Commendatory verse - poetry written by one author specifically to commend the work of another - presents a window on English Renaissance literary culture. This study examines particularly the paratextual functions of commendatory poetry and the relationship of those functions to contemporary Renaissance conceptions of authorship. Chapters examine the poem as an advertisement for the book to which it is attached and its role in book-selling, the state of patronage, the way the writers promoted themselves through the poems they wrote for others (with Ben Jonson serving as an example), the poems' influence on reader response, with a discussion of William Shakespeare, examining the interplay of personal agency and cultural work in the liminary material of "Mr William Shakespeares Comedies, Histories and Tragedies". One appendix identifies the original material of all commendatory poems written by Ben Jonson, and another identifies all printed drama before 1641 accompanied by commendatory verse.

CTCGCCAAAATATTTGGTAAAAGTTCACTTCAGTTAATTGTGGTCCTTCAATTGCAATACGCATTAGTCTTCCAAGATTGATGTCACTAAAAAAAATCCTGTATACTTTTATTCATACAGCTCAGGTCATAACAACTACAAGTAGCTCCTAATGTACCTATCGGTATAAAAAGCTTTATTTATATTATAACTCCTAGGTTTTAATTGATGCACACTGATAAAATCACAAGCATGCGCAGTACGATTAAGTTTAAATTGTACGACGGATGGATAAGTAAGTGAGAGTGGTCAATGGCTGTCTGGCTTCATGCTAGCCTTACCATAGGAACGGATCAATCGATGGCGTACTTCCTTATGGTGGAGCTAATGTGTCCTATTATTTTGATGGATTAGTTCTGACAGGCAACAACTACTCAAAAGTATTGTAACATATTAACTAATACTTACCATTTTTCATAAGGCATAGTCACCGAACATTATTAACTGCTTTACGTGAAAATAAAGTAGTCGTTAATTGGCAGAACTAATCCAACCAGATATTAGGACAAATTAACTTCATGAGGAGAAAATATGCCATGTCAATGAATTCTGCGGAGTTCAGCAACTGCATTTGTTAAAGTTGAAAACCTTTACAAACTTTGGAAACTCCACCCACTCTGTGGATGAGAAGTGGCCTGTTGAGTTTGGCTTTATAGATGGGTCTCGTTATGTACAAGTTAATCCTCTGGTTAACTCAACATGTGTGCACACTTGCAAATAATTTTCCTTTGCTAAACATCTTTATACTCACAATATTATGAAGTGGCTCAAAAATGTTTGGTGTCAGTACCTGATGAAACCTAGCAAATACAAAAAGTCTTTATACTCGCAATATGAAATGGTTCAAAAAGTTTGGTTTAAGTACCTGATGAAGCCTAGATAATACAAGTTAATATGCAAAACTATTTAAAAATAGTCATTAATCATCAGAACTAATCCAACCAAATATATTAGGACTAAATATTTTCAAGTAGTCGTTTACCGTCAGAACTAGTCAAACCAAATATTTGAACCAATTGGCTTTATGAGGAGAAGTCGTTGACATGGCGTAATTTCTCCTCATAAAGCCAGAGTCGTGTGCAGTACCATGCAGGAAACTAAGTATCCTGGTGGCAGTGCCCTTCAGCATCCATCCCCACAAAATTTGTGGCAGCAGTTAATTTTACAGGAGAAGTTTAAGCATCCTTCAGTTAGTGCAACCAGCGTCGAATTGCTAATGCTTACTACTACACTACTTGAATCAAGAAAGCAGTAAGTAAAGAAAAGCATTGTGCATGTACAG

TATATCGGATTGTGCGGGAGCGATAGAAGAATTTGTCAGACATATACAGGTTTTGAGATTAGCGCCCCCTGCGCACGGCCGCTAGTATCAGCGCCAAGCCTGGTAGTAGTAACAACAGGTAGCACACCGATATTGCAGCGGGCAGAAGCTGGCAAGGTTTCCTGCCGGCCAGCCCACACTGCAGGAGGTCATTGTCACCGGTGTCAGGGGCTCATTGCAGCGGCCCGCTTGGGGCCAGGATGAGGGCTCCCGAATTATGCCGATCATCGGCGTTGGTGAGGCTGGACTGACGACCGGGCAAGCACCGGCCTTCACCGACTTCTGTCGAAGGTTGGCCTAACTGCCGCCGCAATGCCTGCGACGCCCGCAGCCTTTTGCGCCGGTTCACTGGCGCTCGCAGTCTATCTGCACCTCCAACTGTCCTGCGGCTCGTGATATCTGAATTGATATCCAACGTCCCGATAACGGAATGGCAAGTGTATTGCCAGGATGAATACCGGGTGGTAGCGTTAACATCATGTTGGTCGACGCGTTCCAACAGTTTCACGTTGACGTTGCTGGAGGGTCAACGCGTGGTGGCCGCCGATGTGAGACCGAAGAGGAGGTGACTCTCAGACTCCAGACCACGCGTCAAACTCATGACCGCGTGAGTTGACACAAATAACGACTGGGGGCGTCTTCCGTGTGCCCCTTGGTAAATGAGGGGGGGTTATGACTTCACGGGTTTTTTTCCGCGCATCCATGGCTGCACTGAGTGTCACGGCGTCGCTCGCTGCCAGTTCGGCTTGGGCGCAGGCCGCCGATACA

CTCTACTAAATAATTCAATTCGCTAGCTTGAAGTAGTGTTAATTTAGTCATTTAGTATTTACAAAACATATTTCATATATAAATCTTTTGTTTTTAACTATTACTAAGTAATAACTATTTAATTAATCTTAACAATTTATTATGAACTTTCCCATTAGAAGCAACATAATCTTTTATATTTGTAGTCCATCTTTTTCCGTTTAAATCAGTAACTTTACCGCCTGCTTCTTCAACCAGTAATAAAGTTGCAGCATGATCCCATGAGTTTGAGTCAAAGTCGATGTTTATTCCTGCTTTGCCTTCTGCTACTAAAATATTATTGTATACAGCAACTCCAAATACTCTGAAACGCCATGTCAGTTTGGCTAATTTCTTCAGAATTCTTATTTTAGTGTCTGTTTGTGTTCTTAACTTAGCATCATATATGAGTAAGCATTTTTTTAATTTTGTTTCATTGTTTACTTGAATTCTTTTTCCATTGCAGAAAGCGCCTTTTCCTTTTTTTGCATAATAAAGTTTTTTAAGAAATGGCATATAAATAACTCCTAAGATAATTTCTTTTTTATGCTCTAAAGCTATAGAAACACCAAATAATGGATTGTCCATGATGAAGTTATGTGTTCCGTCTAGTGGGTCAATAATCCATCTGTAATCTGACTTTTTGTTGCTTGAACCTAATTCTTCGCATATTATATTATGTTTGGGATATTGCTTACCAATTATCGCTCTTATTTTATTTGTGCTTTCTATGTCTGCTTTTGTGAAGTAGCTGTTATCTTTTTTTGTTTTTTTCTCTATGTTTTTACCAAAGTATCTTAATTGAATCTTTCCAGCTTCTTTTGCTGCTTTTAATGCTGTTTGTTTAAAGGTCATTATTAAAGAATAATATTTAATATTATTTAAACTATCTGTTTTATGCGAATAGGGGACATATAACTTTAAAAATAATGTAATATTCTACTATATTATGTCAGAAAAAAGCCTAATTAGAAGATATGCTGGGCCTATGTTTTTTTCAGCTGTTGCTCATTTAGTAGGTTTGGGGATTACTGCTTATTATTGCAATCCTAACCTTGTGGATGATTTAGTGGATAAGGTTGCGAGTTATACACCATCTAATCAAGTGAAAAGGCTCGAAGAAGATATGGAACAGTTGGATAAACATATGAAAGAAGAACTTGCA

Presenting the book; presenting the writer; presenting the self; presenting art; defining authorship; creating "William Shakespeare". Appendices: works with commendatory poems by Ben Jonson; Renaissance drama printed with commendatory verse.